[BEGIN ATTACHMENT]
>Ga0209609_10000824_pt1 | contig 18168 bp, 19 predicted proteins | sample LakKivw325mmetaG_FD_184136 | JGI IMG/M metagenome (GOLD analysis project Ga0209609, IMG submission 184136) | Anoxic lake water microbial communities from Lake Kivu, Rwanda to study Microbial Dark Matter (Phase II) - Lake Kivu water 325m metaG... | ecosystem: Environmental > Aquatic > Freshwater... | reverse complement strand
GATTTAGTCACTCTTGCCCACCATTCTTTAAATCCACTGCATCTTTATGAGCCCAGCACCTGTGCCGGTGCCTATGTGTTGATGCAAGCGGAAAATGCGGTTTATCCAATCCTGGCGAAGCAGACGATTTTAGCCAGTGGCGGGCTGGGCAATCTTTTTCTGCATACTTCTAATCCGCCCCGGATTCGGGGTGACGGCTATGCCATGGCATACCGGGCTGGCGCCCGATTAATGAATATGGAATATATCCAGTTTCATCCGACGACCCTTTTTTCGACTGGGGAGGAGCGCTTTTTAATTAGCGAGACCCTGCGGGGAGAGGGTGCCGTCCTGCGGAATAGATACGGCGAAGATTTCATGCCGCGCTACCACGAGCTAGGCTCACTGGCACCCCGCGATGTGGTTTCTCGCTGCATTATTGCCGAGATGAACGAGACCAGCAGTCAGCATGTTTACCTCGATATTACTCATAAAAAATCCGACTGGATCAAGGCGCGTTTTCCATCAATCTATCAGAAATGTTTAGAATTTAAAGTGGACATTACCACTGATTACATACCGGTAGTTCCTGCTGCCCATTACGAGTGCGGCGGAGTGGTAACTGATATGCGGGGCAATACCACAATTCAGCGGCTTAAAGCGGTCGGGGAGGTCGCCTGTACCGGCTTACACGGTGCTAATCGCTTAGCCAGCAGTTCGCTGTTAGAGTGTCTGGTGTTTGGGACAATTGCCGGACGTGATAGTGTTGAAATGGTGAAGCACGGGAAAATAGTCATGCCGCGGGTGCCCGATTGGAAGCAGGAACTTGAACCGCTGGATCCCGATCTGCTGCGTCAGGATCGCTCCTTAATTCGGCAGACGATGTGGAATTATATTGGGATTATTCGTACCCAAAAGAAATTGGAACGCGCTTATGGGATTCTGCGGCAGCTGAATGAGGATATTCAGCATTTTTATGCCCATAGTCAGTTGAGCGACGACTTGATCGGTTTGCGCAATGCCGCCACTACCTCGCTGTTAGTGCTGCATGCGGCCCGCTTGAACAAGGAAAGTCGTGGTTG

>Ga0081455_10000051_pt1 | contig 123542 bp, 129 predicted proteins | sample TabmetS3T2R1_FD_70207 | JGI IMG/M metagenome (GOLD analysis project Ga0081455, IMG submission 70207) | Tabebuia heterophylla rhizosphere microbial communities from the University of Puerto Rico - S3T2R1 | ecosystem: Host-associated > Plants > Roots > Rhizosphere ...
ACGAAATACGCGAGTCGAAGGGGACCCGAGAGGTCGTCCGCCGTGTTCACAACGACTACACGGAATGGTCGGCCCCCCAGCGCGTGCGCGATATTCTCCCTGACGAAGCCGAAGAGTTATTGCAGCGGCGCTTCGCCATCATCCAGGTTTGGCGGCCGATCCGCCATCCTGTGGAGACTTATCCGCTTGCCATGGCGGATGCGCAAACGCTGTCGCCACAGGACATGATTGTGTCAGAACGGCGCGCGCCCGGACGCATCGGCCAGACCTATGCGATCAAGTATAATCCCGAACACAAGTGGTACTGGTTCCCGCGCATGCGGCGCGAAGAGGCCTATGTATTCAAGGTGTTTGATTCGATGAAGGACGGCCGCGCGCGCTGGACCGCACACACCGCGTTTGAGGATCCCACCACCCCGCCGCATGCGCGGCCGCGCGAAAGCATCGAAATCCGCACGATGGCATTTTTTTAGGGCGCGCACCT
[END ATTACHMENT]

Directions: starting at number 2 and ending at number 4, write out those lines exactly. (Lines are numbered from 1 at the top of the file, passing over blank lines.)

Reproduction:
GATTTAGTCACTCTTGCCCACCATTCTTTAAATCCACTGCATCTTTATGAGCCCAGCACCTGTGCCGGTGCCTATGTGTTGATGCAAGCGGAAAATGCGGTTTATCCAATCCTGGCGAAGCAGACGATTTTAGCCAGTGGCGGGCTGGGCAATCTTTTTCTGCATACTTCTAATCCGCCCCGGATTCGGGGTGACGGCTATGCCATGGCATACCGGGCTGGCGCCCGATTAATGAATATGGAATATATCCAGTTTCATCCGACGACCCTTTTTTCGACTGGGGAGGAGCGCTTTTTAATTAGCGAGACCCTGCGGGGAGAGGGTGCCGTCCTGCGGAATAGATACGGCGAAGATTTCATGCCGCGCTACCACGAGCTAGGCTCACTGGCACCCCGCGATGTGGTTTCTCGCTGCATTATTGCCGAGATGAACGAGACCAGCAGTCAGCATGTTTACCTCGATATTACTCATAAAAAATCCGACTGGATCAAGGCGCGTTTTCCATCAATCTATCAGAAATGTTTAGAATTTAAAGTGGACATTACCACTGATTACATACCGGTAGTTCCTGCTGCCCATTACGAGTGCGGCGGAGTGGTAACTGATATGCGGGGCAATACCACAATTCAGCGGCTTAAAGCGGTCGGGGAGGTCGCCTGTACCGGCTTACACGGTGCTAATCGCTTAGCCAGCAGTTCGCTGTTAGAGTGTCTGGTGTTTGGGACAATTGCCGGACGTGATAGTGTTGAAATGGTGAAGCACGGGAAAATAGTCATGCCGCGGGTGCCCGATTGGAAGCAGGAACTTGAACCGCTGGATCCCGATCTGCTGCGTCAGGATCGCTCCTTAATTCGGCAGACGATGTGGAATTATATTGGGATTATTCGTACCCAAAAGAAATTGGAACGCGCTTATGGGATTCTGCGGCAGCTGAATGAGGATATTCAGCATTTTTATGCCCATAGTCAGTTGAGCGACGACTTGATCGGTTTGCGCAATGCCGCCACTACCTCGCTGTTAGTGCTGCATGCGGCCCGCTTGAACAAGGAAAGTCGTGGTTG

>Ga0081455_10000051_pt1 | contig 123542 bp, 129 predicted proteins | sample TabmetS3T2R1_FD_70207 | JGI IMG/M metagenome (GOLD analysis project Ga0081455, IMG submission 70207) | Tabebuia heterophylla rhizosphere microbial communities from the University of Puerto Rico - S3T2R1 | ecosystem: Host-associated > Plants > Roots > Rhizosphere ...
ACGAAATACGCGAGTCGAAGGGGACCCGAGAGGTCGTCCGCCGTGTTCACAACGACTACACGGAATGGTCGGCCCCCCAGCGCGTGCGCGATATTCTCCCTGACGAAGCCGAAGAGTTATTGCAGCGGCGCTTCGCCATCATCCAGGTTTGGCGGCCGATCCGCCATCCTGTGGAGACTTATCCGCTTGCCATGGCGGATGCGCAAACGCTGTCGCCACAGGACATGATTGTGTCAGAACGGCGCGCGCCCGGACGCATCGGCCAGACCTATGCGATCAAGTATAATCCCGAACACAAGTGGTACTGGTTCCCGCGCATGCGGCGCGAAGAGGCCTATGTATTCAAGGTGTTTGATTCGATGAAGGACGGCCGCGCGCGCTGGACCGCACACACCGCGTTTGAGGATCCCACCACCCCGCCGCATGCGCGGCCGCGCGAAAGCATCGAAATCCGCACGATGGCATTTTTTTAGGGCGCGCACCT